TC TO ALEXANDER CARLYLE; 1 January 1827; DOI: 10.1215/lt-18270101-TC-AC-01; CL 4:176-179.
TC TO ALEXANDER CARLYLE
Edinburgh, 21 Comley Bank, / 1st January, 1827—
My dear Alick,
I stand indebted to you for two letters, to say nothing of the ample supply of kitchen ware which attended the last, and of which we have all this very day been enjoying portion. The tardy resolution of Mr Tait at length enables me to acknowledge your claims: our wavering Bookseller has determined on publishing on the 15th of January; the Books are all shipped for London, and I have brought over one today to send down for the amusement of your winter evenings at Scotsbrig. My sincere wish is that you may find in it twenty times the satisfaction its intrinsic worth can give you: of the writer, I know, you will not fail to think with all the favour he can desire.
I have to give you many thanks for your letters, and to beg that you would not let me want for the like in future. Consider that I have now no news from home at all except thro' you, and that go whither I may the most interesting spot the sun shines on must be the one where you are all gathered. We have been united, more closely than is usual even with brothers; nor is it impossible (for who can tell what changes the flight of future days1 may bring?) that we may be so again; and however separated in place, I will always believe that while existing in the world together we can never be divided in interest and affection. Therefore mind your writing, my good fellow; and let me have no farther remonstrances to make on the score of remissness in that particular.
You promised to tell me at large of your purposes and projects for an arrangement of your future life. As I anticipated, you have yet come to no final resolution; and herein I think you are wise; for truly this is a time, when it is not easy to resolve on any arrangement, and in your case, so far as I can understand, there is nothing spoiling by delay. This is an important consideration; especially as you seem yet free to select and reject. The state of your views, I believe, I had partly guessed already: your neighbour's “dark-haired daughter”2 has all along been an especial favourite with me, and had I to choose between two such rivals, I should not long hesitate. Yet there are many, many other things to be considered, and allowed to have their full weight in the scale: and on the whole, I am inclined to think, true affection on the part of the wife is perhaps even more essential than on that of the husband; certainly far more important than any shewy allurements and external qualification, which (unlike Mrs Primrose's gown)3 cast a fine dash at first, but after two or three on-puttings are forgotten or fade away. One thing I will advise: Do nothing unjustly, do nothing rashly! Decide not till your path is clear, that too-late repentance may not visit you. God send us all well and honestly settled, in due season! Meanwhile remember you have determined to do nothing without hearing my advice.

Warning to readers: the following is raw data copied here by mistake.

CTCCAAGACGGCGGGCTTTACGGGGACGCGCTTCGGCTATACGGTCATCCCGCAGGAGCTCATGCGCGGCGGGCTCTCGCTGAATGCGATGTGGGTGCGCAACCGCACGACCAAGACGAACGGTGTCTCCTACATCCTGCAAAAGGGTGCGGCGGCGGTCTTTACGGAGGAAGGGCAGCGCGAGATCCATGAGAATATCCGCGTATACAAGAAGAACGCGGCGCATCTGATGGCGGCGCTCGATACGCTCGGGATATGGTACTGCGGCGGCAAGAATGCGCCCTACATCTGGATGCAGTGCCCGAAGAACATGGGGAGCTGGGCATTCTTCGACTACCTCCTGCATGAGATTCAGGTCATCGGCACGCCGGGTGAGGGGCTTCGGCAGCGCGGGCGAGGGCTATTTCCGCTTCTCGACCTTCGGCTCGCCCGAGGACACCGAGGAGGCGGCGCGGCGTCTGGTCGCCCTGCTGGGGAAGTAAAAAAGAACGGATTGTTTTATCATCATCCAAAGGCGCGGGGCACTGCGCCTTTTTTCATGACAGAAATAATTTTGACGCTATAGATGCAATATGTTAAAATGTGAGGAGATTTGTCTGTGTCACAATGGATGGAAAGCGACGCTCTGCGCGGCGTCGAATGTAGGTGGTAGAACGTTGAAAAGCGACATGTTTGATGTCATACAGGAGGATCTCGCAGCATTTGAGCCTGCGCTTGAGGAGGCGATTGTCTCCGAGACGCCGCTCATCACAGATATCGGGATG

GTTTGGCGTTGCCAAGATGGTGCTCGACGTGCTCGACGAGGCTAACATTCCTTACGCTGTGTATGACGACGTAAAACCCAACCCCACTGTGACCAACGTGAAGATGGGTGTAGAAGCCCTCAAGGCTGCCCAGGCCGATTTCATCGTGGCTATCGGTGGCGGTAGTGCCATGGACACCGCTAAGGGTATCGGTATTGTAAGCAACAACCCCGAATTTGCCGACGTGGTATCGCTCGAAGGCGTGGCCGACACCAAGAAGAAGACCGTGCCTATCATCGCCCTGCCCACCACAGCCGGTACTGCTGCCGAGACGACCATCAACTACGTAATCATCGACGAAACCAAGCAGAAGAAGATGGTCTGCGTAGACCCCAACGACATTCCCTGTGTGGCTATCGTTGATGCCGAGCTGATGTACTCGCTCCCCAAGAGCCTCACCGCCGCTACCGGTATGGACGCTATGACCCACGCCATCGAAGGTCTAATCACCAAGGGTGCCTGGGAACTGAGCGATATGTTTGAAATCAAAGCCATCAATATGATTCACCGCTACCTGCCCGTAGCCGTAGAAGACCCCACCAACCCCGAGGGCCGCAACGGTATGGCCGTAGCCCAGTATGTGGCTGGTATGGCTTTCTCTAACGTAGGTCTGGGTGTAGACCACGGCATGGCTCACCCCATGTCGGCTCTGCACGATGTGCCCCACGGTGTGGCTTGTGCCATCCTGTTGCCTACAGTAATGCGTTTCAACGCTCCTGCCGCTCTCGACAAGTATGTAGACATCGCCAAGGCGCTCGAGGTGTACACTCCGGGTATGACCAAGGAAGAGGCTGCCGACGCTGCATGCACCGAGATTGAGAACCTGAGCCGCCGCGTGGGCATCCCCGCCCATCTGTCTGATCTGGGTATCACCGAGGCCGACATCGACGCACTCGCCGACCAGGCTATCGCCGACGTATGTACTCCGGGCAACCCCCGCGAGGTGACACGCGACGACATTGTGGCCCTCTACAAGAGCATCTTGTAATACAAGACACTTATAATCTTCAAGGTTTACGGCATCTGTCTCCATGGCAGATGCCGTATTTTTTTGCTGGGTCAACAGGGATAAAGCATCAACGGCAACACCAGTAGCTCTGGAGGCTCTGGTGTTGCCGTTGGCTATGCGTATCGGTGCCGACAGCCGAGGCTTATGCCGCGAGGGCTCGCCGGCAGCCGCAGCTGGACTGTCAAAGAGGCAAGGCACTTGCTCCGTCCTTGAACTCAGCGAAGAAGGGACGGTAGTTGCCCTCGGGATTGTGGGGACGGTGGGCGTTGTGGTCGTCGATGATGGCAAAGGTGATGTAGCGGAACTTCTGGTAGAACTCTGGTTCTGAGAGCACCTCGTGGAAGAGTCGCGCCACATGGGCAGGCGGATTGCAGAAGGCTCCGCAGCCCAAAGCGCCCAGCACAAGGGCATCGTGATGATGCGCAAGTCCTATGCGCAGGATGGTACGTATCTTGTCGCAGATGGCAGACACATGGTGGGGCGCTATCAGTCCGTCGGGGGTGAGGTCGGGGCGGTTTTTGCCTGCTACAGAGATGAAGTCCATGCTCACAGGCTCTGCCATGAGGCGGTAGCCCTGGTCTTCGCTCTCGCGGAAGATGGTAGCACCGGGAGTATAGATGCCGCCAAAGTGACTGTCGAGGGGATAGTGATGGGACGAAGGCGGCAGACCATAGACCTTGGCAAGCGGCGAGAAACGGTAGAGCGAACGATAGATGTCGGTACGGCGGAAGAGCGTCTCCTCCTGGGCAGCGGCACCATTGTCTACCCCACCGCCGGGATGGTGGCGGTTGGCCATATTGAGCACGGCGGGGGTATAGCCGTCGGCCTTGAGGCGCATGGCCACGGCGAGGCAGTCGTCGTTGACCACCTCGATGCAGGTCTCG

Of my own proceedings here I have little that can be considered definite to tell you. I am not unwell, not worse than I used to be in health; and my good helpmate is all to me that I could wish. But as yet I have no occupation! There lies the rub: and truly if you heard the Bookselling tribe talk about the “badness of the times,” you would think there was never more to be any occupation for literary men in this world. Poor Dr Brewster, when I saw him, was absolutely distraugh[t]; so balefully were “black inquietudes” hunting him to and fro. The man committed an error at first, which I have avoided: he commenced on too liberal a scale; and has all along too faithfully observed Will Brand's4 maxim, To expect his comfort rather in living above his income than below it. An unwise arrangement, from whence flow many tears! Nevertheless, I am not a whit downcast in spirit: employment I firmly believe will come sometime; in the meanwhile I study not to be idle, and determine like a wise Christian man, to cut my coat according to the cloth; and hard it will go with us, if even from this scanty well sufficient covering for all real uses cannot be found. In a general way I am comparatively very much at my ease here; when billusness allows me a respite I am even happy. For I have long learned to cease expecting what I once thought happiness on this earthly ball; long known that there is a root of bitterness in the bottom of our cup, which all the honey in the Earth cannot hide from the experienced palate. Happy he who learns to drink it without wincing! Happier and wiser who can see that in this very bitterness there is a medicine for his soul, far better than the bitterness of gentian or bark or any of Jacks many bitters for his body! There is much true philosophy in Dermot's remark to his unruly neighbour: “I say Paddy Blane, will ye compose yourself to your pratees [potatoes] there!”